Barcelona star Dani Alves said he had been encouraged by the support he has received after he ate a banana thrown onto the field on Sunday, but he insisted Spain still has much to do to fight racism in both football and society.
• Corrigan: No small problem
When a banana was thrown at the Brazil international during Sunday’s 3-2 victory at Villarreal, Alves reacted by taking a bite and playing on, and afterwards said: “You have to take it with a dose of humour. If you don't give it importance, they don't achieve their objective.”
After the game, Alves uploaded a video of the incident to his personal Instagram account, with his club and international colleague Neymar also helping shape the response by immediately posting a photo of himself and his young son on Instagram, both smiling while holding their own bananas, with the hashtag #weareallmonkeys.
Many other footballers were quick to back the campaign and highlight the issue. Former Brazil and Real Madrid left-back Roberto Carlos uploaded a photo of himself with a banana to his Facebook page, while Manchester City’s Argentine striker Sergio Aguero tweeted a photo of himself with Brazil women's national team forward Marta saying: “With my colleague Marta from Brazil we say #NoToRacism. We are all equal.”
Italy and AC Milan striker Mario Balotelli also posted an Instagram photo and the hashtags #WeAreAllMonkeys and #NoToRacism, while Chelsea’s Brazil defender David Luiz uploaded a picture showing him alongside teammates Oscar and Willian and the same #WeAreAllMonkeys hashtag.
The campaign even entered into Brazilian politics, with President Dilma Rousseff tweeting: “The player @DaniAlvesD2 has given a courageous and strong response to racism in sport.”
O jogador @DaniAlvesD2 deu uma resposta ousada e forte ao racismo no esporte— Dilma Rousseff (@dilmabr) April 28, 2014
Alves’ reaction was highlighted in the general Spanish media early on Monday, with TV presenter Marilo Montero eating a banana live on air on national broadcaster TVE’s breakfast programme. The Spanish sports media also joined the protest, with Marca incorporating three bananas into the “A” in its front cover masthead on Tuesday.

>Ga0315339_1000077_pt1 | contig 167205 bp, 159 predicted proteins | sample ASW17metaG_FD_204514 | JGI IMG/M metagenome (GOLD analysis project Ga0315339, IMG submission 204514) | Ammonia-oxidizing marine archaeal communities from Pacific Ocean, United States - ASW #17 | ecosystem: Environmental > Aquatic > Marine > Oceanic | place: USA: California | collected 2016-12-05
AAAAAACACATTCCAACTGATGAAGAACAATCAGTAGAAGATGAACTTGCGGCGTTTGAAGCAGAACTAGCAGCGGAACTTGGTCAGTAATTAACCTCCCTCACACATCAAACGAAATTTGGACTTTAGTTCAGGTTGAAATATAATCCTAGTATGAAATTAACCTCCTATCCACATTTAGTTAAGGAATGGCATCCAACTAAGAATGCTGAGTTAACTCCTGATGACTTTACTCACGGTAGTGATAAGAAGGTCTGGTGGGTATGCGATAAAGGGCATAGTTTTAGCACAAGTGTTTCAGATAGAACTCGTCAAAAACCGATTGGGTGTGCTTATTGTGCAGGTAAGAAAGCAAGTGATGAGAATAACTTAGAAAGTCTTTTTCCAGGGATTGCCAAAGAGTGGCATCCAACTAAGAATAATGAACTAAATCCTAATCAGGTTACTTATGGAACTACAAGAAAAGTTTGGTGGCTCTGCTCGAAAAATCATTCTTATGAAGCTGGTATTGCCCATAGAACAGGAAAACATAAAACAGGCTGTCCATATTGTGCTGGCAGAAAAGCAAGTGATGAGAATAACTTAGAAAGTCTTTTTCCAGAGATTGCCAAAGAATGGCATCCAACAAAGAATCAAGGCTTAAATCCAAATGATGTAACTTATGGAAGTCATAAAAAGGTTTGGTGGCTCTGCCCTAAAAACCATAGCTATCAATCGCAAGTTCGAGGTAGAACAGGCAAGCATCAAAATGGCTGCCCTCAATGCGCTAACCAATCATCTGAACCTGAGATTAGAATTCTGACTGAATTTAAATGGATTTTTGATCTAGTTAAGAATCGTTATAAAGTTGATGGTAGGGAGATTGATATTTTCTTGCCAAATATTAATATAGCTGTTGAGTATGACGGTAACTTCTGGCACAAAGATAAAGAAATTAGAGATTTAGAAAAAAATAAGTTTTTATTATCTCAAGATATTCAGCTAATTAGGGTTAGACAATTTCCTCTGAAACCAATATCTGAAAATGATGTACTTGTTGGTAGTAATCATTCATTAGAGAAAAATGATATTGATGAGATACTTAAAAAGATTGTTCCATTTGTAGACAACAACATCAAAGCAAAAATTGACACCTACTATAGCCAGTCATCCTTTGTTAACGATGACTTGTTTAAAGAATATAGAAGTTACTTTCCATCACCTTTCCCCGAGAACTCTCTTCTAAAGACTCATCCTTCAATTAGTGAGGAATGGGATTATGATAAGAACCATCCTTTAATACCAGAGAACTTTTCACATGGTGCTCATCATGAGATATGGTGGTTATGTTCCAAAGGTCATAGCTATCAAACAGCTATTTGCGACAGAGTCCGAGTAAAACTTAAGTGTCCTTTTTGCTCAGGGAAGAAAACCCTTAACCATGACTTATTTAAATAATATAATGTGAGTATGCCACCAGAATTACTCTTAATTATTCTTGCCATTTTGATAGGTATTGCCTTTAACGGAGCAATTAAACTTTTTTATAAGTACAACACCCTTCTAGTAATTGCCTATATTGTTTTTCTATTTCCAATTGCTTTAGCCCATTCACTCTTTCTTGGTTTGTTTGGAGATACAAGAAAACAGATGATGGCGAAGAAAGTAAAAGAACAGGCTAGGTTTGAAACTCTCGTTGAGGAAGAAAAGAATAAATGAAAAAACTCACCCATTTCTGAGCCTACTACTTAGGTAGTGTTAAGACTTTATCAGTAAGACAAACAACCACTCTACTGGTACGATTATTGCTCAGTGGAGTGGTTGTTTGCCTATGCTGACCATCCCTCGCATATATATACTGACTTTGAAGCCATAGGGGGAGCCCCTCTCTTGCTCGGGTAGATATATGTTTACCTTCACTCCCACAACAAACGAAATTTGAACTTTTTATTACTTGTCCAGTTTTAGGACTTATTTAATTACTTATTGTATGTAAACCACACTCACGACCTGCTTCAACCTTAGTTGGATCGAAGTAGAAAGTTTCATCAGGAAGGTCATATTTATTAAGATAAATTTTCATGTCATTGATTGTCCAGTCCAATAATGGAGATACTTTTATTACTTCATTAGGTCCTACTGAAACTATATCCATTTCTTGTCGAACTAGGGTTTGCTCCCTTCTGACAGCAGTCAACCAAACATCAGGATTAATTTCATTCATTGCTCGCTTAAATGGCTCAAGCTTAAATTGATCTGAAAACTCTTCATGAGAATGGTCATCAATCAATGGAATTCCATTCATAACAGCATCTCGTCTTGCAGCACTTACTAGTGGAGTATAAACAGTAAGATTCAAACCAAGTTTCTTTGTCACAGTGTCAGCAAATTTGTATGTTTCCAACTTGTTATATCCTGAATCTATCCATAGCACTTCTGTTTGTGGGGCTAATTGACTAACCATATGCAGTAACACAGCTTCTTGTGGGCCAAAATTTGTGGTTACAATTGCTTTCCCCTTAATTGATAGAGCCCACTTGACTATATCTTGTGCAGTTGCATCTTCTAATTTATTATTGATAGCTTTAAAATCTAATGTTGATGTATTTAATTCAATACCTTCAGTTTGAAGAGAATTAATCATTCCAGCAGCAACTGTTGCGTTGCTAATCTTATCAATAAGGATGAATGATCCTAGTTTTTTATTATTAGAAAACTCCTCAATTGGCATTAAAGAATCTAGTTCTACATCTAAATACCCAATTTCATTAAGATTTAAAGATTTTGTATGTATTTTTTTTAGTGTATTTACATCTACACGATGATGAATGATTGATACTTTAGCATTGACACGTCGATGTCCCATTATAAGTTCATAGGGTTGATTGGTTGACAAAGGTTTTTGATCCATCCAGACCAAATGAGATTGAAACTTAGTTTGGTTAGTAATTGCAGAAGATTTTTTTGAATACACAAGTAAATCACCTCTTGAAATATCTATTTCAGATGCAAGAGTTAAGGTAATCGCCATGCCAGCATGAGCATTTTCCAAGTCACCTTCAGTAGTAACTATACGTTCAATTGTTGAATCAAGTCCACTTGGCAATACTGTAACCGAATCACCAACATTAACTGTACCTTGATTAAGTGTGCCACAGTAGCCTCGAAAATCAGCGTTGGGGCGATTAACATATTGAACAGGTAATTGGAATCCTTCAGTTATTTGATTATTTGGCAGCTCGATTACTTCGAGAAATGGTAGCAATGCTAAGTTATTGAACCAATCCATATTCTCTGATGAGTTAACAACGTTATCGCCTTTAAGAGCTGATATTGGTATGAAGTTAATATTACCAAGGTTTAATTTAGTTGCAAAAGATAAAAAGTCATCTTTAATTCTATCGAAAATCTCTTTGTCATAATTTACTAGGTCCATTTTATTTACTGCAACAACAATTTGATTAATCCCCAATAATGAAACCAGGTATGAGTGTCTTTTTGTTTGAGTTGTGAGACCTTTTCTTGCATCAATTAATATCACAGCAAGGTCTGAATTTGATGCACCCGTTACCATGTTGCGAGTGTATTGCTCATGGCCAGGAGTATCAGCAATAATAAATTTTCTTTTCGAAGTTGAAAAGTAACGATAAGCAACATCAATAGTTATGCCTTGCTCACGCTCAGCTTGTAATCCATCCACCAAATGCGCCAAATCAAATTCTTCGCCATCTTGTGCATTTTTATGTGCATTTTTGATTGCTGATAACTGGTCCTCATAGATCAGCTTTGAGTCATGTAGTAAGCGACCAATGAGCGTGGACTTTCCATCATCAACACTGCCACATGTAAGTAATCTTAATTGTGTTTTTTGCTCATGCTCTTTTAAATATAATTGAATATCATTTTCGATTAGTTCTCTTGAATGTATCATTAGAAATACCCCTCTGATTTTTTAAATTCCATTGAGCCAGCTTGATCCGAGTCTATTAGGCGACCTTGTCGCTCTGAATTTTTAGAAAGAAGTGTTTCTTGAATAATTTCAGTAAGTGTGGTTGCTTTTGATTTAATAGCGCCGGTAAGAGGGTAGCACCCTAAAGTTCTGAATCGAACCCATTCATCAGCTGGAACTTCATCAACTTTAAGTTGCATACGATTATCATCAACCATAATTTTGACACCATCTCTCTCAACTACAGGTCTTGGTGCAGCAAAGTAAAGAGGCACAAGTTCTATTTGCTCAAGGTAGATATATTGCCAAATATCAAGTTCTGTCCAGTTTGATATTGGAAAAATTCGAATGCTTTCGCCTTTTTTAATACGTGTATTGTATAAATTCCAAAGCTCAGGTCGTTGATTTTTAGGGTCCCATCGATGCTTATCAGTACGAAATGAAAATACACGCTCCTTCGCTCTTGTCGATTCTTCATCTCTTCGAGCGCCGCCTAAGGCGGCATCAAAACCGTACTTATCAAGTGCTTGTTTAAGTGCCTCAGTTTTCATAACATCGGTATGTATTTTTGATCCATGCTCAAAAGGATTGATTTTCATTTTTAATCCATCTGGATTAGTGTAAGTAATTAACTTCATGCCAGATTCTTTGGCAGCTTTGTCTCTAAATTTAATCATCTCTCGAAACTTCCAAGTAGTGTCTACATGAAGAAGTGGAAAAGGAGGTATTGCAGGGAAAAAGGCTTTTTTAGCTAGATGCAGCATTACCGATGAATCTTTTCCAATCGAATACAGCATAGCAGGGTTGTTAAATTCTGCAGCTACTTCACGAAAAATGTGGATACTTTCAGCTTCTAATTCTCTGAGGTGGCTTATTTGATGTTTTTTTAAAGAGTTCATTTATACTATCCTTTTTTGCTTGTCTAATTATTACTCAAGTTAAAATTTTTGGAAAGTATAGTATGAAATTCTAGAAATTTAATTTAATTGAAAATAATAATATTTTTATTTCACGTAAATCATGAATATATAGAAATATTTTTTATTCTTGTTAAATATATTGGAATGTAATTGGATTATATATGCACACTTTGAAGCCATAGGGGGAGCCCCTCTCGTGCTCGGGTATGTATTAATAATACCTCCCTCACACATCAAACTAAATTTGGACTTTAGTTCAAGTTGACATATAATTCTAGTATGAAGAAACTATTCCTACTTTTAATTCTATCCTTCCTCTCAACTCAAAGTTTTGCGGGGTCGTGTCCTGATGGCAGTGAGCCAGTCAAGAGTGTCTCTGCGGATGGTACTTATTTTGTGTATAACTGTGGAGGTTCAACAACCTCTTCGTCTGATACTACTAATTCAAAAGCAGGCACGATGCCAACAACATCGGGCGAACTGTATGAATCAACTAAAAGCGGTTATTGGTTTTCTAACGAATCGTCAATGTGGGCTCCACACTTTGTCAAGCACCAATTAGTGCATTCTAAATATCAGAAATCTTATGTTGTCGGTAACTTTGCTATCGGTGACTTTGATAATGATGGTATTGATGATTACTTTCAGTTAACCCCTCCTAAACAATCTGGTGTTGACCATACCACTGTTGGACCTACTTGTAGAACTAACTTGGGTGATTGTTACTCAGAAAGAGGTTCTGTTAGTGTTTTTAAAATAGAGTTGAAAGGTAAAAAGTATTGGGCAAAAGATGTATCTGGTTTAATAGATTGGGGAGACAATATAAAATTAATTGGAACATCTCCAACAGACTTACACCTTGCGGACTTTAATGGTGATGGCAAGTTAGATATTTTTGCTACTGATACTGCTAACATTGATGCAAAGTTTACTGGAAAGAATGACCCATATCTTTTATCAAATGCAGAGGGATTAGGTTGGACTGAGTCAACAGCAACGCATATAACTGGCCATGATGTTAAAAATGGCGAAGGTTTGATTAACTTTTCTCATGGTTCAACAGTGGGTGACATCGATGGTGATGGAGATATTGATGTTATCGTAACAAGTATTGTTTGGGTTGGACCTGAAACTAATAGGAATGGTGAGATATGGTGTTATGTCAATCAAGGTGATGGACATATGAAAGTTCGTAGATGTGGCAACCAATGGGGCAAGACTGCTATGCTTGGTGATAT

Alves himself told Radio Globo in Brazil: “I was surprised by the support of everyone. It was something I did without thinking about the repercussions. The world has changed and we must change with it.”
Villarreal have already issued a life ban to the individual who threw the banana onto the pitch, but Alves said he deserved to also be publicly shamed for his actions.
“If I could, I would put a photo of the supporter on the internet so that he would feel ashamed,” he said. “He would not go to the stadium.”
Alves, who has suffered abuse throughout his 11 years in La Liga with Sevilla and Barca, added that Spanish society in general has a serious problem with racism.
“There is racism against foreigners,” he said. “They sell the country like the first world, but in some things they are very behind the times.”
FIFA president Sepp Blatter also reacted to the incident by calling for a battle against “all forms of discrimination” on his Twitter account, but Alves said the governing body should be devoting greater energy to anti-racism measures rather than punishing Barca for breaking youth-transfer regulations.
“FIFA should worry itself more about things which are more important than La Masia,” Alves said. “They should pay attention to more important things.”
In such cases, La Liga authorities can impose fines of up to 60 thousand euros on clubs as well as closing grounds for subsequent games. Asked about the matter by Marca, Spanish FA president Angel Maria Villar declined to mention any specific measures that might be taken over Sunday’s incident.
“Spanish football is against racism and xenophobia,” Villar said. “The [Liga] competition committee will look at [what happened].”